Monday, 24 December 2012

The true meaning of Christmas

It’s the 24th December.  Sunrise, here at 52° North, was at 8.05 and sunset will be at 15.55.  Sorry, Christians, but that’s what Christmas is about.  It might be different in South Africa or Australia, or even in California and Florida, but here in Britain, this is very obviously the sad and sorry time of the year.  More than two thirds of the day are in darkness, with the sun abysmally low at noon and a good chance of lowering clouds and pouring rain to cut down the light even further. What do we have to look forward to in the coming weeks, but ice, snow, chill, rheumatism, transport snarl-ups and misery.  So it goes without saying that Christmas, conveniently parked next to the Winter solstice, is the one ‘Christian’ festival that a secular society has clung to, for reasons that have nothing to do with official religion.
Just as we have clung to the need for bonfires and fireworks to mark the onset of the dark, without really giving a toss about 17th century terrorists trying to blow up Parliament, so we stick to an instinctive need to celebrate wildly and illogically in the very heart of darkness.  We want singing and noise, we want feasting and drunkenness, to cheer us up and, most of all, we want reassurance that this isn’t the onset of the end but a turning point, that from here on, the days are going to start getting just that little bit longer.  We want light: candles, and fairy lights on the Christmas tree if we no longer have the yule log blazing. We want families, to reassure us that we belong somewhere, even if we finish up snarling at each other.
Most of all, we want tradition.  We want ritual, the same thing, year after year, the same ritual food, even the sprouts that nobody likes and pudding that everyone is too stuffed to tackle.  We want the same songs, the choir boy singing Once in Royal, the same Slade and Bing.  We want to watch infants perform the same nativity plays really badly, and the same… well, things haven’t quite been the same since the loss of Morecombe and Wise, but there’s always the Midsomer Murders Christmas special.  It has to be the same, because then we know that it’s all one big cycle.  It comes around and it goes around. The light will come back, the days will be once again be long and warm and sunny.  Never mind that warm sunny days are as much a myth as snowy Christmases, it’s the thought that counts.  The carefully nurtured illusion.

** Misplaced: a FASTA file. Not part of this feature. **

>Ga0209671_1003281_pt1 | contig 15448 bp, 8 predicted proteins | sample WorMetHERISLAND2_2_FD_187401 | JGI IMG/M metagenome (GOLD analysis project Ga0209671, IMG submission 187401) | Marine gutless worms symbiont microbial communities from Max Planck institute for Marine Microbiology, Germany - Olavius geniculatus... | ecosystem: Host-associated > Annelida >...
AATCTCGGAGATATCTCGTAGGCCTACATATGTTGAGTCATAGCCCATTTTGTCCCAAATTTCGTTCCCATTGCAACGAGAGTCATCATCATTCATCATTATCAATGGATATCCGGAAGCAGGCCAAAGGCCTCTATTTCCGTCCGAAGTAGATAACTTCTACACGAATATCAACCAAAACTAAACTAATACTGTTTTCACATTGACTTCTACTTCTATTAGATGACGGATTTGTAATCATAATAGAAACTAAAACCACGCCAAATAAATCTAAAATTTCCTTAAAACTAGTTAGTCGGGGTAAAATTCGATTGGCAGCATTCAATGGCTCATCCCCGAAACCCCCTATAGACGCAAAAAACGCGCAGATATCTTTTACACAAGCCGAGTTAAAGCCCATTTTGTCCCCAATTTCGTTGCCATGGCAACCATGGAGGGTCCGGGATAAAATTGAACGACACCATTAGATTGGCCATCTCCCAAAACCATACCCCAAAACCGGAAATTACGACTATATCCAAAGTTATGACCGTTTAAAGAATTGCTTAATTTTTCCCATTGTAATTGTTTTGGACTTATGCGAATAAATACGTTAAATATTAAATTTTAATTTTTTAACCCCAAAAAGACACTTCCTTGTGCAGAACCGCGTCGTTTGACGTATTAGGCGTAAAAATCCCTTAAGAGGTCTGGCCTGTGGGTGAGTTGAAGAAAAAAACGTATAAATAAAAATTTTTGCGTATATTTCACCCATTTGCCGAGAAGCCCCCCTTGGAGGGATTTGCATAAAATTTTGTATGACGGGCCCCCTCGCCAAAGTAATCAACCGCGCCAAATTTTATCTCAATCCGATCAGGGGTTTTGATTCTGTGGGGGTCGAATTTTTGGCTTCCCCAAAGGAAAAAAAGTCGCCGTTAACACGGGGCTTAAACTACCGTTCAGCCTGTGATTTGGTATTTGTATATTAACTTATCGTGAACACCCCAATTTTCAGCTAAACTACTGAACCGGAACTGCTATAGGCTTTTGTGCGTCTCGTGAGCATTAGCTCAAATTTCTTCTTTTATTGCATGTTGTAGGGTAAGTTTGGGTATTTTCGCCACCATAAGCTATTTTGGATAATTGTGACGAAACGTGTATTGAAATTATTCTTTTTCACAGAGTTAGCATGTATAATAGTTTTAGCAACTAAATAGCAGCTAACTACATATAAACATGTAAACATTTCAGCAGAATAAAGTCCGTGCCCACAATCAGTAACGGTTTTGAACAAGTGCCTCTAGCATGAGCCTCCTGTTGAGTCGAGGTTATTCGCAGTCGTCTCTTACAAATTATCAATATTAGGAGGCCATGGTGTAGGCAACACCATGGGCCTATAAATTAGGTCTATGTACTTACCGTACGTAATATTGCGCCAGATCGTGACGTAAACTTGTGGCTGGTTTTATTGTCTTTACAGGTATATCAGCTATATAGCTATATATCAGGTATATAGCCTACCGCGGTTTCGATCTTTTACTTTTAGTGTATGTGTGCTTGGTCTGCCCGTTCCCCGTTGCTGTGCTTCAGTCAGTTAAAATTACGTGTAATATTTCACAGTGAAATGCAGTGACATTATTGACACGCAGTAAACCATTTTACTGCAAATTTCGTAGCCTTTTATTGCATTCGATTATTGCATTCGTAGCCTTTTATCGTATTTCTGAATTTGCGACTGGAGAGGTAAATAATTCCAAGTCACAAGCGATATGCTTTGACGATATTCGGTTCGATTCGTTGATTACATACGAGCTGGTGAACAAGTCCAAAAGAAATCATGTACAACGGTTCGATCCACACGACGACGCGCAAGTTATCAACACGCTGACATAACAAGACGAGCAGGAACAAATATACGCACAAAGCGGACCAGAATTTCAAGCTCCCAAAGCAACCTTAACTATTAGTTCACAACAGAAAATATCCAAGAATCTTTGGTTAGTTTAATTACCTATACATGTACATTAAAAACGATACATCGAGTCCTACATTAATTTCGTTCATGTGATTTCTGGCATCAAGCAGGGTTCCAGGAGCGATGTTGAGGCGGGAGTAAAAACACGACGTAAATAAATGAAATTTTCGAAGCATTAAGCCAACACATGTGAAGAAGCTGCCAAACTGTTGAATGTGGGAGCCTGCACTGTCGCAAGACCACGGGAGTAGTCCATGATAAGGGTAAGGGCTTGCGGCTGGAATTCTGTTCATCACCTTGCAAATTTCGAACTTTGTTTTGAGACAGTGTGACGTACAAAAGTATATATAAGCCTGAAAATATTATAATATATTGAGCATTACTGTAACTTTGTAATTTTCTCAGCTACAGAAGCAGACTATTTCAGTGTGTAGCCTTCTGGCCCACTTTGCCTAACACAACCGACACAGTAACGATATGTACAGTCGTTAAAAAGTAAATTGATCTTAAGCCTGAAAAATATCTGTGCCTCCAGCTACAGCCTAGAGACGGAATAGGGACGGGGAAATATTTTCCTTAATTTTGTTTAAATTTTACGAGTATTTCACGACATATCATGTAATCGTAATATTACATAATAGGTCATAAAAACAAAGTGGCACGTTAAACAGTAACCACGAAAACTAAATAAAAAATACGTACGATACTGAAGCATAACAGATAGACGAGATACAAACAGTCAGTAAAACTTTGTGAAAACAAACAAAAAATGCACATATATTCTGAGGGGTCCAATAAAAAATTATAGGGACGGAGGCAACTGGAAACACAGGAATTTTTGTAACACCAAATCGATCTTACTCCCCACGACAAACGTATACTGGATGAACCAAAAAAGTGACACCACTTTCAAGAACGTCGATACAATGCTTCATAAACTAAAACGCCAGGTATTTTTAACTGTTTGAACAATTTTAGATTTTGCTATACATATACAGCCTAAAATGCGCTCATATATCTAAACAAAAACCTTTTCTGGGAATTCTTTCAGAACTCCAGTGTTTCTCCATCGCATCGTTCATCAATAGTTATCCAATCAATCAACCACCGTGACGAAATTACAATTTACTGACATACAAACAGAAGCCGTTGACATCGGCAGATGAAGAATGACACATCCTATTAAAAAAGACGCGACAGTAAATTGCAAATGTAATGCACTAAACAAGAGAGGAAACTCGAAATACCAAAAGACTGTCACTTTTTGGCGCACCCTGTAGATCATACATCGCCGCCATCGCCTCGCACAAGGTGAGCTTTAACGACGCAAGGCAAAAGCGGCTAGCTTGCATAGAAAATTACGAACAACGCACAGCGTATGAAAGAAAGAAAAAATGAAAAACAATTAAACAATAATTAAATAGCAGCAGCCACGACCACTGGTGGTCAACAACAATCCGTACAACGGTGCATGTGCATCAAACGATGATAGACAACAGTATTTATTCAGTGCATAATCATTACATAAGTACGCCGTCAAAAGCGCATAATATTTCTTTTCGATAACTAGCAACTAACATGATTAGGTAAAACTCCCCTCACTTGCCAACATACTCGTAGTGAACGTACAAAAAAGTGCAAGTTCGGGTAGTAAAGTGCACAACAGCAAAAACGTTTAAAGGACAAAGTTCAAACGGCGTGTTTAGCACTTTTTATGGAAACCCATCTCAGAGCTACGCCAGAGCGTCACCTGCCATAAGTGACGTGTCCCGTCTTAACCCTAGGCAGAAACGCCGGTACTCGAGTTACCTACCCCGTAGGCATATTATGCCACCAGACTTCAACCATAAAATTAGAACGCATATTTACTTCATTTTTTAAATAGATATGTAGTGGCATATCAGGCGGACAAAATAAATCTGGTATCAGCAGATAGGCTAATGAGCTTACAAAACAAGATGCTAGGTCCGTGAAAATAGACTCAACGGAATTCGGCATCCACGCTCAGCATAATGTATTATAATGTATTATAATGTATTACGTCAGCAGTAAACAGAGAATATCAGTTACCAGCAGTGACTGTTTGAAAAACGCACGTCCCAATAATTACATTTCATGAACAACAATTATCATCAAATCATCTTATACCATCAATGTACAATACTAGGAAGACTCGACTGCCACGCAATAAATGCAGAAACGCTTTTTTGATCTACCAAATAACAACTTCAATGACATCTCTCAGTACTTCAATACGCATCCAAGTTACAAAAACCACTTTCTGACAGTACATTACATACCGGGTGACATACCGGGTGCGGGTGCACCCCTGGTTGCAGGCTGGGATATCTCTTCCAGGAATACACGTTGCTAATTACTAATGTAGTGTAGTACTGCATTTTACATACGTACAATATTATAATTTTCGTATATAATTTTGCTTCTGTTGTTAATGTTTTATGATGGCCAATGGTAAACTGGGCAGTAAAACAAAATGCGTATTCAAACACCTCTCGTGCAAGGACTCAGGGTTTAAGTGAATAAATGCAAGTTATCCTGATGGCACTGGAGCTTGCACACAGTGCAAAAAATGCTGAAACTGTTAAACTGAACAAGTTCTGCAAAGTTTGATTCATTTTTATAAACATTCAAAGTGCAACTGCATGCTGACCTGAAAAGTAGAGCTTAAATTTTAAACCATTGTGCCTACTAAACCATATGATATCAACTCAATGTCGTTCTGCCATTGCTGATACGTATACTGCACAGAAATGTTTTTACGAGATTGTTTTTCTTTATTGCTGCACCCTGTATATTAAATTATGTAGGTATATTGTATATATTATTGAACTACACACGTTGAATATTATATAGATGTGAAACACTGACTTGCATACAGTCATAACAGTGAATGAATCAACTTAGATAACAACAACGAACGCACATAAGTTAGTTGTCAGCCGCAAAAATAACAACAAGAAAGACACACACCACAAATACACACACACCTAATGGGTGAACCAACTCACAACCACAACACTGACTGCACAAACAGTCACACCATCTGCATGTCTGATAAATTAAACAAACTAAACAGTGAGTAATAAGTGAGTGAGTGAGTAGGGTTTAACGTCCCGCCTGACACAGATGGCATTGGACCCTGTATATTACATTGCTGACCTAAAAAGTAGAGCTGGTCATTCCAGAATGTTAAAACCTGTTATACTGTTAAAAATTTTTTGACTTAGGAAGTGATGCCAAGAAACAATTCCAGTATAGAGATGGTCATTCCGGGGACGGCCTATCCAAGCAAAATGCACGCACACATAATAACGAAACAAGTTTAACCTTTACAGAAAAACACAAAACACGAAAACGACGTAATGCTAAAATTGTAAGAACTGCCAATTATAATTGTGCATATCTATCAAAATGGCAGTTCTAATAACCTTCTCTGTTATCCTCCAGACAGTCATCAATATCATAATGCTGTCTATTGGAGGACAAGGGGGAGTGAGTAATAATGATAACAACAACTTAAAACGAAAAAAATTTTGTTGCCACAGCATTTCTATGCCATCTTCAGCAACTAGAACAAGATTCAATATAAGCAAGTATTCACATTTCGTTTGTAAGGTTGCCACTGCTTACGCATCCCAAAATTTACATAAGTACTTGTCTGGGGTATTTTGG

We need Christmas when it is, how it is, because we’ve still got to get through January.  The mysterious birth of a baby fits beautifully with our need for the notion of new beginnings,  just as the vulgarity, the frantic shopping and the absurdly extravagant spending on unwanted gifts and pointless frills, fit with the lord of misrule in us all that is itching to come out and defy this full stop of the year.  We need to turn everything upside down, like we did last year and we will insist on doing next year.  I suppose even the inevitable sermons decrying our irreligious consumerism and imploring us to remember ‘the real meaning of Christmas’ is a part of the ritual we couldn’t possibly do without. Bring it on.

Monday, 10 December 2012

This Kate stuff

I am not a monarchist.  I have no personal feelings for or against any member of the royal family because I don’t know them personally, but I am just plain embarrassed at the idea of an apparently adult democracy being ‘ruled’ over by an accident of genetics.  My feelings of indifference extend to all those posh girls and boys who marry into the royal family, so I shouldn’t give a toss about the latest Kate Middleton hooha.  But really!  Any pregnant woman is entitled to have her feelings, her nausea and her medical details kept confidential, so the broadcast hoax call was grubby in the extreme.  But so is the sight of wrinkly male royal correspondents standing outside palaces or hospitals solemnly informing the world of the latest non-news on the woman’s condition.  If you like an hereditary monarchy, the confirmed conception of a new sprog was news, but now drop it, give the pregnant woman her privacy, and wait for the next piece of news, which will be the birth.  Shoo.  Out of the room now.
Meanwhile, the Australian DJs and their station are claiming that “The tragic outcome could not have been predicted.”  Why not?  What exactly did they expect would happen if they made a public fool of a nurse and tricked her into breaking the strict professional rules of confidentiality? I could predict that she might lose her job or choose to quit. That she might have her professional reputation ruined. That she might feel mortified, be in tears, make herself ill, even attempt suicide.  All these were possible, if not inevitable, consequences of the prank.  The ability to predict the possible consequences of our actions is one of the things, like opposable thumbs, that differentiate us from animals. Do Australian DJs have opposable thumbs?